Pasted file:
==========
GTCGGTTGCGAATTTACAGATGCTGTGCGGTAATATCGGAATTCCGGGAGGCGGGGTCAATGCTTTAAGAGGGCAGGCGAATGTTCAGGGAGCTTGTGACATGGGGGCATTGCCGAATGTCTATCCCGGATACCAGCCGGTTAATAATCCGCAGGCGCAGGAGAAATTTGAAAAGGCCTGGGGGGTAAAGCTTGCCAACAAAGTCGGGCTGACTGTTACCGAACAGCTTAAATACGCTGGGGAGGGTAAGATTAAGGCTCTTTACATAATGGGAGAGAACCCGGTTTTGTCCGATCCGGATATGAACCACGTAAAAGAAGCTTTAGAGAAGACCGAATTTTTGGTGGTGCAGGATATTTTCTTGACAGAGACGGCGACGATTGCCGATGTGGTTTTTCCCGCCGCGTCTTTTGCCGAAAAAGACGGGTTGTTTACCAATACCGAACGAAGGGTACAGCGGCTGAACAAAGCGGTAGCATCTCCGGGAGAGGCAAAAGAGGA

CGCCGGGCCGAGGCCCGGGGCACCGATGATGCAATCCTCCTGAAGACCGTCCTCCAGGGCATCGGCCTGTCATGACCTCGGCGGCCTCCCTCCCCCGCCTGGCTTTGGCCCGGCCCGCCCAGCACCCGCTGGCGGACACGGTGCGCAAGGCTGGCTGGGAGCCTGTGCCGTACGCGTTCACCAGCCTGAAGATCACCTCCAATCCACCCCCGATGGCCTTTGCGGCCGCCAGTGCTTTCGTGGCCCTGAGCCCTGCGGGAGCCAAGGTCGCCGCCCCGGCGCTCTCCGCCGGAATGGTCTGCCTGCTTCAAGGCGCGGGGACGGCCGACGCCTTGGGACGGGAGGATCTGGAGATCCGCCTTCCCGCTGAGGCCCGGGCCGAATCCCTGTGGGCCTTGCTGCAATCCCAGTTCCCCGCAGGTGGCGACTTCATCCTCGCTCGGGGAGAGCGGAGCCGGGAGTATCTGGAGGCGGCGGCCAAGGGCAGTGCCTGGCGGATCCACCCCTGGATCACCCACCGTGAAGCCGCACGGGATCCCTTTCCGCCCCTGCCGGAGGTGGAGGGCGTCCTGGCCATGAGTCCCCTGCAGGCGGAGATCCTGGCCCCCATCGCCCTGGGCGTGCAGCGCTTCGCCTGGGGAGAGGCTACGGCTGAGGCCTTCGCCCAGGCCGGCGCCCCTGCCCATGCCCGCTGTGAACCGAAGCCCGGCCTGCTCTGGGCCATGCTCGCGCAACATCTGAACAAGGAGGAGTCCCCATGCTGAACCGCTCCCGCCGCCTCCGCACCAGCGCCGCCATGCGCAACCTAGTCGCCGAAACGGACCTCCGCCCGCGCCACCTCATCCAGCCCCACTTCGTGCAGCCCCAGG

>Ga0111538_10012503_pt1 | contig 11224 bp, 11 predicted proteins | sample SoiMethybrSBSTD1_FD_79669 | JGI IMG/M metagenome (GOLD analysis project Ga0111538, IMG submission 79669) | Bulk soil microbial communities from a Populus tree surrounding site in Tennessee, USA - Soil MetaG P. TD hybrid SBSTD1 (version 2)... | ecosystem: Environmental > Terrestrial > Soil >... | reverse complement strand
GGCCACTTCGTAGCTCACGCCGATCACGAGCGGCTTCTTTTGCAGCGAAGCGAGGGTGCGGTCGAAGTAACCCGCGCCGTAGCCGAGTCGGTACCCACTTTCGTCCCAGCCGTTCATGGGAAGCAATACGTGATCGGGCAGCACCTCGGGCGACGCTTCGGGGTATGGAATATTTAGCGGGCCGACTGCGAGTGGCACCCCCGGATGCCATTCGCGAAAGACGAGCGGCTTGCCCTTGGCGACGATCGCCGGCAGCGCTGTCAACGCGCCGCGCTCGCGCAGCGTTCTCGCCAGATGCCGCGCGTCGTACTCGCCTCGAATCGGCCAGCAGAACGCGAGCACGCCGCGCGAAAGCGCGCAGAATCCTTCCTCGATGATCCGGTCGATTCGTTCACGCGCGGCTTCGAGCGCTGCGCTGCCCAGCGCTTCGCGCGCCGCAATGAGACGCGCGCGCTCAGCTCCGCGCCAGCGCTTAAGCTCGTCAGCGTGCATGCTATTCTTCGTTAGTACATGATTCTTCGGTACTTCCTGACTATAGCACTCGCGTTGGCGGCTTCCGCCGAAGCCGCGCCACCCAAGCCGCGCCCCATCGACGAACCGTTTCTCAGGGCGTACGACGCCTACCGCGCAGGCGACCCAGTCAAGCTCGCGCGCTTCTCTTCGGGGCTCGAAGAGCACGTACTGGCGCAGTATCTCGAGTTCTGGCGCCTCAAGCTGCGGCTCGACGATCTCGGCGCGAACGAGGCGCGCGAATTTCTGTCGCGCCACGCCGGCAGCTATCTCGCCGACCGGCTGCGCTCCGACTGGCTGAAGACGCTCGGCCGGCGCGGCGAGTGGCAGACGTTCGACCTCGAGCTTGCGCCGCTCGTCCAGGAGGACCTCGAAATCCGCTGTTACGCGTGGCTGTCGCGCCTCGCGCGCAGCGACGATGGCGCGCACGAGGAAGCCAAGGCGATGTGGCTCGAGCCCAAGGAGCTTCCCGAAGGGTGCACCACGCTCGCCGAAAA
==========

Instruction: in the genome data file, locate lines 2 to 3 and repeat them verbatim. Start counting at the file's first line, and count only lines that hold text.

CGCCGGGCCGAGGCCCGGGGCACCGATGATGCAATCCTCCTGAAGACCGTCCTCCAGGGCATCGGCCTGTCATGACCTCGGCGGCCTCCCTCCCCCGCCTGGCTTTGGCCCGGCCCGCCCAGCACCCGCTGGCGGACACGGTGCGCAAGGCTGGCTGGGAGCCTGTGCCGTACGCGTTCACCAGCCTGAAGATCACCTCCAATCCACCCCCGATGGCCTTTGCGGCCGCCAGTGCTTTCGTGGCCCTGAGCCCTGCGGGAGCCAAGGTCGCCGCCCCGGCGCTCTCCGCCGGAATGGTCTGCCTGCTTCAAGGCGCGGGGACGGCCGACGCCTTGGGACGGGAGGATCTGGAGATCCGCCTTCCCGCTGAGGCCCGGGCCGAATCCCTGTGGGCCTTGCTGCAATCCCAGTTCCCCGCAGGTGGCGACTTCATCCTCGCTCGGGGAGAGCGGAGCCGGGAGTATCTGGAGGCGGCGGCCAAGGGCAGTGCCTGGCGGATCCACCCCTGGATCACCCACCGTGAAGCCGCACGGGATCCCTTTCCGCCCCTGCCGGAGGTGGAGGGCGTCCTGGCCATGAGTCCCCTGCAGGCGGAGATCCTGGCCCCCATCGCCCTGGGCGTGCAGCGCTTCGCCTGGGGAGAGGCTACGGCTGAGGCCTTCGCCCAGGCCGGCGCCCCTGCCCATGCCCGCTGTGAACCGAAGCCCGGCCTGCTCTGGGCCATGCTCGCGCAACATCTGAACAAGGAGGAGTCCCCATGCTGAACCGCTCCCGCCGCCTCCGCACCAGCGCCGCCATGCGCAACCTAGTCGCCGAAACGGACCTCCGCCCGCGCCACCTCATCCAGCCCCACTTCGTGCAGCCCCAGG

>Ga0111538_10012503_pt1 | contig 11224 bp, 11 predicted proteins | sample SoiMethybrSBSTD1_FD_79669 | JGI IMG/M metagenome (GOLD analysis project Ga0111538, IMG submission 79669) | Bulk soil microbial communities from a Populus tree surrounding site in Tennessee, USA - Soil MetaG P. TD hybrid SBSTD1 (version 2)... | ecosystem: Environmental > Terrestrial > Soil >... | reverse complement strand